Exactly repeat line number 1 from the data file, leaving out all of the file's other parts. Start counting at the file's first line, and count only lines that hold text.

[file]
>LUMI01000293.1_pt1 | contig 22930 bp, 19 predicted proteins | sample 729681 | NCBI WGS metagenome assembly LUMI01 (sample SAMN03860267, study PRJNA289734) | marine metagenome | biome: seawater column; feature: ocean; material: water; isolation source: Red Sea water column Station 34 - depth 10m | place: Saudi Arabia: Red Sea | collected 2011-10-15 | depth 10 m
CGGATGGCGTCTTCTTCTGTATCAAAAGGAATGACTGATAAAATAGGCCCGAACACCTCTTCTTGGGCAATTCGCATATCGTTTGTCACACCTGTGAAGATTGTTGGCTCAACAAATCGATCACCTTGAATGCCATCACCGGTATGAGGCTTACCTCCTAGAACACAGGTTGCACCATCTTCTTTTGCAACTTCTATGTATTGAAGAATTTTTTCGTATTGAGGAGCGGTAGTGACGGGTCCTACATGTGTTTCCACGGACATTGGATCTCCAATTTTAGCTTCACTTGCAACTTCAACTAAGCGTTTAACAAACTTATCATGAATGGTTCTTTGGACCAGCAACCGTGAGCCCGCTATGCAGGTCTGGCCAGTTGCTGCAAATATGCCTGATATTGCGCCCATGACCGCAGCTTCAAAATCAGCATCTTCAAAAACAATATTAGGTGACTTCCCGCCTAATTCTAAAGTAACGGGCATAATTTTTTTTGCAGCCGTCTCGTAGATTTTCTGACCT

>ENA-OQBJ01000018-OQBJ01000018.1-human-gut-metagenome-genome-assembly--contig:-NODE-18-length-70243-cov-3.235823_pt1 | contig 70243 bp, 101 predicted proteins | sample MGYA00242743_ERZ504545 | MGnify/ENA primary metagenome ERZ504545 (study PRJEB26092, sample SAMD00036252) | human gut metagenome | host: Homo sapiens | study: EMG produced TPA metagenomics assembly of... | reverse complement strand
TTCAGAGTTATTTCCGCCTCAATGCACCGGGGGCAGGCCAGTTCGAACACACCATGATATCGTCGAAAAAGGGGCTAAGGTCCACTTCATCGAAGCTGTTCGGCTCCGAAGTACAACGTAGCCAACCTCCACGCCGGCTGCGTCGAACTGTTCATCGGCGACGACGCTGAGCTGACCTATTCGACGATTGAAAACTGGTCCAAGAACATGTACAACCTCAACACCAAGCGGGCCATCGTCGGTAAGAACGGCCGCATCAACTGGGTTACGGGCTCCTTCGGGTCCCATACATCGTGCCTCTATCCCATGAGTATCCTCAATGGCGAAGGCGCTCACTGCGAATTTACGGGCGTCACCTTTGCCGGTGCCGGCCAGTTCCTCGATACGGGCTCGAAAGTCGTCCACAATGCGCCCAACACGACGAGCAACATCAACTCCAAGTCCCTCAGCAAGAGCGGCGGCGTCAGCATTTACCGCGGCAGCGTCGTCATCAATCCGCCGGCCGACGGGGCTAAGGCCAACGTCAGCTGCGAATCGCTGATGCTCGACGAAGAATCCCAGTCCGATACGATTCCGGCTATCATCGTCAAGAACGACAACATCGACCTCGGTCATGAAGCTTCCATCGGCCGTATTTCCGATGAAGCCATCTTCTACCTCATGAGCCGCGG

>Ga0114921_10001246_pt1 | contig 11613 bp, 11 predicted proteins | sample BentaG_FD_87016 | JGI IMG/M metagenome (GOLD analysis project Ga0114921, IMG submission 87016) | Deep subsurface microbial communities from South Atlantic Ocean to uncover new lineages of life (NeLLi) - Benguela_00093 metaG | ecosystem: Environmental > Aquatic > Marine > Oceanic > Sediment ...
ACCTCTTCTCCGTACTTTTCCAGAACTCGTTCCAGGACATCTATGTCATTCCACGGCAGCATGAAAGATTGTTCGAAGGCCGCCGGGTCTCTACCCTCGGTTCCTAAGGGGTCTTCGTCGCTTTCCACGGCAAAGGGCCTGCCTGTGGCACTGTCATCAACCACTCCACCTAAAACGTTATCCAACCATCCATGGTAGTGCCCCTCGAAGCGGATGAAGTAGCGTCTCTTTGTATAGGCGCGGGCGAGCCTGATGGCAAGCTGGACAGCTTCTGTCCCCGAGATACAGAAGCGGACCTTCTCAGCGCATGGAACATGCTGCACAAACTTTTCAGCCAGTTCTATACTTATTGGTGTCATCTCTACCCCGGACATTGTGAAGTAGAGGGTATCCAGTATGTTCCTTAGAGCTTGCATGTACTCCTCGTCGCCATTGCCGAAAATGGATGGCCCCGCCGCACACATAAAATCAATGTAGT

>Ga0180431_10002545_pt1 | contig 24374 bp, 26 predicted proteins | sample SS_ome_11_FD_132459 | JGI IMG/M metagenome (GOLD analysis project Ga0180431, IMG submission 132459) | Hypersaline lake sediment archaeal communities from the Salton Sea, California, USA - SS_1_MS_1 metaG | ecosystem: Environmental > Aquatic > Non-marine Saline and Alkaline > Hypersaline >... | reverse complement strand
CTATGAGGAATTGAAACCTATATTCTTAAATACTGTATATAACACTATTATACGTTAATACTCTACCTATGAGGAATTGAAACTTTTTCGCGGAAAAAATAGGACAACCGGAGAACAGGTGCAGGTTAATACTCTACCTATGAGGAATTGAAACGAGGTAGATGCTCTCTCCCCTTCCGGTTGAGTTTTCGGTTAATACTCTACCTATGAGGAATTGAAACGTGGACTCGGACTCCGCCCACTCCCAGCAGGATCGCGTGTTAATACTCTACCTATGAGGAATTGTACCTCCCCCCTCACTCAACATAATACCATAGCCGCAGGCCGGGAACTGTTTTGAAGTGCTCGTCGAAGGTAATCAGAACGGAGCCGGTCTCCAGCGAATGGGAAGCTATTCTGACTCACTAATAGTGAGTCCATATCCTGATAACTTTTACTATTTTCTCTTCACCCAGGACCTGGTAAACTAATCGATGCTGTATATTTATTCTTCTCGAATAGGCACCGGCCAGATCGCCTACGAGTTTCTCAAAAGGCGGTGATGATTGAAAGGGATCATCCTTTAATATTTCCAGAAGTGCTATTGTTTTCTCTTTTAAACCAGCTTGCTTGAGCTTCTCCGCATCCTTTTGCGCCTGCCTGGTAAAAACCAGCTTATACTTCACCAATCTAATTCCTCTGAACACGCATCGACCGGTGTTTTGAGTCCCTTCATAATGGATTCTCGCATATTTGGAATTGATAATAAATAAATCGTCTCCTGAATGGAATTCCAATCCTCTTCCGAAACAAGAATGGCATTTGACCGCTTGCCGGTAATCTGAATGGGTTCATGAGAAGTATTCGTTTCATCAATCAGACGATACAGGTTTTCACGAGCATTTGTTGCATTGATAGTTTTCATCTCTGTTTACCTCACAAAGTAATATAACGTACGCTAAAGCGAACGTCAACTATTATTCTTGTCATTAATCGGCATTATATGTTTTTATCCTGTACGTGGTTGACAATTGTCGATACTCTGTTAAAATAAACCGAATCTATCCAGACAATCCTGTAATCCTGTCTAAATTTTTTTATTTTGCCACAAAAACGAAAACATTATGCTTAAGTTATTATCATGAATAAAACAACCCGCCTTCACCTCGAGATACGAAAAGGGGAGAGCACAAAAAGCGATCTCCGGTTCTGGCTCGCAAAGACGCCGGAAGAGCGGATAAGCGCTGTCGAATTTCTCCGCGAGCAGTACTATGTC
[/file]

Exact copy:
>LUMI01000293.1_pt1 | contig 22930 bp, 19 predicted proteins | sample 729681 | NCBI WGS metagenome assembly LUMI01 (sample SAMN03860267, study PRJNA289734) | marine metagenome | biome: seawater column; feature: ocean; material: water; isolation source: Red Sea water column Station 34 - depth 10m | place: Saudi Arabia: Red Sea | collected 2011-10-15 | depth 10 m